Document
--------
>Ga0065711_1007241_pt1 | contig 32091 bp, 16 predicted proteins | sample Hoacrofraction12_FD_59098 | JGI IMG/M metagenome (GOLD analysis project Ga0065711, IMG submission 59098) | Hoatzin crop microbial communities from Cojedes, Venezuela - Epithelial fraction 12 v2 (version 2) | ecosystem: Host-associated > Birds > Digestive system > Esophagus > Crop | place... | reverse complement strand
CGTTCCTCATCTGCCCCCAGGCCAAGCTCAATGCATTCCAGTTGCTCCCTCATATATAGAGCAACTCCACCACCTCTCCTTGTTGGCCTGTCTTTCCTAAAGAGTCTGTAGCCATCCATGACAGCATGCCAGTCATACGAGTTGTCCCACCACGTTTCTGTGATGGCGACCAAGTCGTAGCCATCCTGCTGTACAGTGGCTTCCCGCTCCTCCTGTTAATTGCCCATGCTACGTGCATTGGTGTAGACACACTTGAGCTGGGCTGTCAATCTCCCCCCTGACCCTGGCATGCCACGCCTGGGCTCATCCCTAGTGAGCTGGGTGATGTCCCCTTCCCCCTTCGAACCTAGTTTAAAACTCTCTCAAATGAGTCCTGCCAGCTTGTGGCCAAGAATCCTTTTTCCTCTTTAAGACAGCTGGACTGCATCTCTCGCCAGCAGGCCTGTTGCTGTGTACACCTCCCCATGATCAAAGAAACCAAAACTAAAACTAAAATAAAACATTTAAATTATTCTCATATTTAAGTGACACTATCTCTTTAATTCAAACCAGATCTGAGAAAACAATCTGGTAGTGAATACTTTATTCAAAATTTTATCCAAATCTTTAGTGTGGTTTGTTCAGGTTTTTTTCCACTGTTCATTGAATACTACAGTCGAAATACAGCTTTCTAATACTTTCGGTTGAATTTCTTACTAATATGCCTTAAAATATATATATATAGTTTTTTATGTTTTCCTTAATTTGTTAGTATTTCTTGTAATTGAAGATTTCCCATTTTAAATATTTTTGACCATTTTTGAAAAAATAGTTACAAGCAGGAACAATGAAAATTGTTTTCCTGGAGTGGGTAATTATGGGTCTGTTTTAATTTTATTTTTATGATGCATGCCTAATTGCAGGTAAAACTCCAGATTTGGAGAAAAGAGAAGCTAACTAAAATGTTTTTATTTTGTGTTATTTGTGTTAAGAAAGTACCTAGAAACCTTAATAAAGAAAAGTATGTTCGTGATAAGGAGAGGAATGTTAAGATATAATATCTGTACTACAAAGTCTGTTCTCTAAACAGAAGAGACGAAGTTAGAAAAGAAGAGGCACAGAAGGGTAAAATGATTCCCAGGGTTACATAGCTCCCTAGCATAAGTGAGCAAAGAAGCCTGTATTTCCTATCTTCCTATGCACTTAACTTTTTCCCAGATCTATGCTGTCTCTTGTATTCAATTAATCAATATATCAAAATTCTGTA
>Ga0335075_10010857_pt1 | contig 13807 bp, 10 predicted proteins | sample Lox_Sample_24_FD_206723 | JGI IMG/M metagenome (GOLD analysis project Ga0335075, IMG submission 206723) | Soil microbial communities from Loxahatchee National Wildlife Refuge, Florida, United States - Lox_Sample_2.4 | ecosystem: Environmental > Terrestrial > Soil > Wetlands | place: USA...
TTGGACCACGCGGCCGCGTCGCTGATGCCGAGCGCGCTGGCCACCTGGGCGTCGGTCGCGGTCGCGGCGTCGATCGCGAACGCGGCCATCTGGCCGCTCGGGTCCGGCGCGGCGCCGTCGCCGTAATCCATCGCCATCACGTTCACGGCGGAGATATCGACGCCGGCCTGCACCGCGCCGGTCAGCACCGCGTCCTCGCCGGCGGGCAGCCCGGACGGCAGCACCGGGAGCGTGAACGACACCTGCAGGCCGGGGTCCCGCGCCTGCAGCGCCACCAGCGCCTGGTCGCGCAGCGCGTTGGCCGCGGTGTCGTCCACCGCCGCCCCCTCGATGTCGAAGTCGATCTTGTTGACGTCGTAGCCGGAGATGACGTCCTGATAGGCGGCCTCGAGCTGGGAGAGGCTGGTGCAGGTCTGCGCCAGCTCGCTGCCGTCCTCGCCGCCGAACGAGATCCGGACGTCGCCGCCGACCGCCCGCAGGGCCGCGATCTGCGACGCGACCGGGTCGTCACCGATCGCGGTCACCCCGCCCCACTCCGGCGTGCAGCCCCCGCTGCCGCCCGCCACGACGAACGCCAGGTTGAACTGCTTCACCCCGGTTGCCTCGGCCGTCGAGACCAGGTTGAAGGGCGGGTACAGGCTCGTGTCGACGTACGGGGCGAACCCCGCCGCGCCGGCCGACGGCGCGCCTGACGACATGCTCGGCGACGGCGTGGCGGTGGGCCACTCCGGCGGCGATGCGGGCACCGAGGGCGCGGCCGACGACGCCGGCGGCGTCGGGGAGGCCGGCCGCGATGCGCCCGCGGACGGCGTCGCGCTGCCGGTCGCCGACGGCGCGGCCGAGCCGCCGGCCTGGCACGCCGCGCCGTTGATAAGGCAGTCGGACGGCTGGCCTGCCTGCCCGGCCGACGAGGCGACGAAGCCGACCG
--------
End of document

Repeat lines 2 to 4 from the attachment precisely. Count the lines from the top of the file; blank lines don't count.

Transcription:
CGTTCCTCATCTGCCCCCAGGCCAAGCTCAATGCATTCCAGTTGCTCCCTCATATATAGAGCAACTCCACCACCTCTCCTTGTTGGCCTGTCTTTCCTAAAGAGTCTGTAGCCATCCATGACAGCATGCCAGTCATACGAGTTGTCCCACCACGTTTCTGTGATGGCGACCAAGTCGTAGCCATCCTGCTGTACAGTGGCTTCCCGCTCCTCCTGTTAATTGCCCATGCTACGTGCATTGGTGTAGACACACTTGAGCTGGGCTGTCAATCTCCCCCCTGACCCTGGCATGCCACGCCTGGGCTCATCCCTAGTGAGCTGGGTGATGTCCCCTTCCCCCTTCGAACCTAGTTTAAAACTCTCTCAAATGAGTCCTGCCAGCTTGTGGCCAAGAATCCTTTTTCCTCTTTAAGACAGCTGGACTGCATCTCTCGCCAGCAGGCCTGTTGCTGTGTACACCTCCCCATGATCAAAGAAACCAAAACTAAAACTAAAATAAAACATTTAAATTATTCTCATATTTAAGTGACACTATCTCTTTAATTCAAACCAGATCTGAGAAAACAATCTGGTAGTGAATACTTTATTCAAAATTTTATCCAAATCTTTAGTGTGGTTTGTTCAGGTTTTTTTCCACTGTTCATTGAATACTACAGTCGAAATACAGCTTTCTAATACTTTCGGTTGAATTTCTTACTAATATGCCTTAAAATATATATATATAGTTTTTTATGTTTTCCTTAATTTGTTAGTATTTCTTGTAATTGAAGATTTCCCATTTTAAATATTTTTGACCATTTTTGAAAAAATAGTTACAAGCAGGAACAATGAAAATTGTTTTCCTGGAGTGGGTAATTATGGGTCTGTTTTAATTTTATTTTTATGATGCATGCCTAATTGCAGGTAAAACTCCAGATTTGGAGAAAAGAGAAGCTAACTAAAATGTTTTTATTTTGTGTTATTTGTGTTAAGAAAGTACCTAGAAACCTTAATAAAGAAAAGTATGTTCGTGATAAGGAGAGGAATGTTAAGATATAATATCTGTACTACAAAGTCTGTTCTCTAAACAGAAGAGACGAAGTTAGAAAAGAAGAGGCACAGAAGGGTAAAATGATTCCCAGGGTTACATAGCTCCCTAGCATAAGTGAGCAAAGAAGCCTGTATTTCCTATCTTCCTATGCACTTAACTTTTTCCCAGATCTATGCTGTCTCTTGTATTCAATTAATCAATATATCAAAATTCTGTA
>Ga0335075_10010857_pt1 | contig 13807 bp, 10 predicted proteins | sample Lox_Sample_24_FD_206723 | JGI IMG/M metagenome (GOLD analysis project Ga0335075, IMG submission 206723) | Soil microbial communities from Loxahatchee National Wildlife Refuge, Florida, United States - Lox_Sample_2.4 | ecosystem: Environmental > Terrestrial > Soil > Wetlands | place: USA...
TTGGACCACGCGGCCGCGTCGCTGATGCCGAGCGCGCTGGCCACCTGGGCGTCGGTCGCGGTCGCGGCGTCGATCGCGAACGCGGCCATCTGGCCGCTCGGGTCCGGCGCGGCGCCGTCGCCGTAATCCATCGCCATCACGTTCACGGCGGAGATATCGACGCCGGCCTGCACCGCGCCGGTCAGCACCGCGTCCTCGCCGGCGGGCAGCCCGGACGGCAGCACCGGGAGCGTGAACGACACCTGCAGGCCGGGGTCCCGCGCCTGCAGCGCCACCAGCGCCTGGTCGCGCAGCGCGTTGGCCGCGGTGTCGTCCACCGCCGCCCCCTCGATGTCGAAGTCGATCTTGTTGACGTCGTAGCCGGAGATGACGTCCTGATAGGCGGCCTCGAGCTGGGAGAGGCTGGTGCAGGTCTGCGCCAGCTCGCTGCCGTCCTCGCCGCCGAACGAGATCCGGACGTCGCCGCCGACCGCCCGCAGGGCCGCGATCTGCGACGCGACCGGGTCGTCACCGATCGCGGTCACCCCGCCCCACTCCGGCGTGCAGCCCCCGCTGCCGCCCGCCACGACGAACGCCAGGTTGAACTGCTTCACCCCGGTTGCCTCGGCCGTCGAGACCAGGTTGAAGGGCGGGTACAGGCTCGTGTCGACGTACGGGGCGAACCCCGCCGCGCCGGCCGACGGCGCGCCTGACGACATGCTCGGCGACGGCGTGGCGGTGGGCCACTCCGGCGGCGATGCGGGCACCGAGGGCGCGGCCGACGACGCCGGCGGCGTCGGGGAGGCCGGCCGCGATGCGCCCGCGGACGGCGTCGCGCTGCCGGTCGCCGACGGCGCGGCCGAGCCGCCGGCCTGGCACGCCGCGCCGTTGATAAGGCAGTCGGACGGCTGGCCTGCCTGCCCGGCCGACGAGGCGACGAAGCCGACCG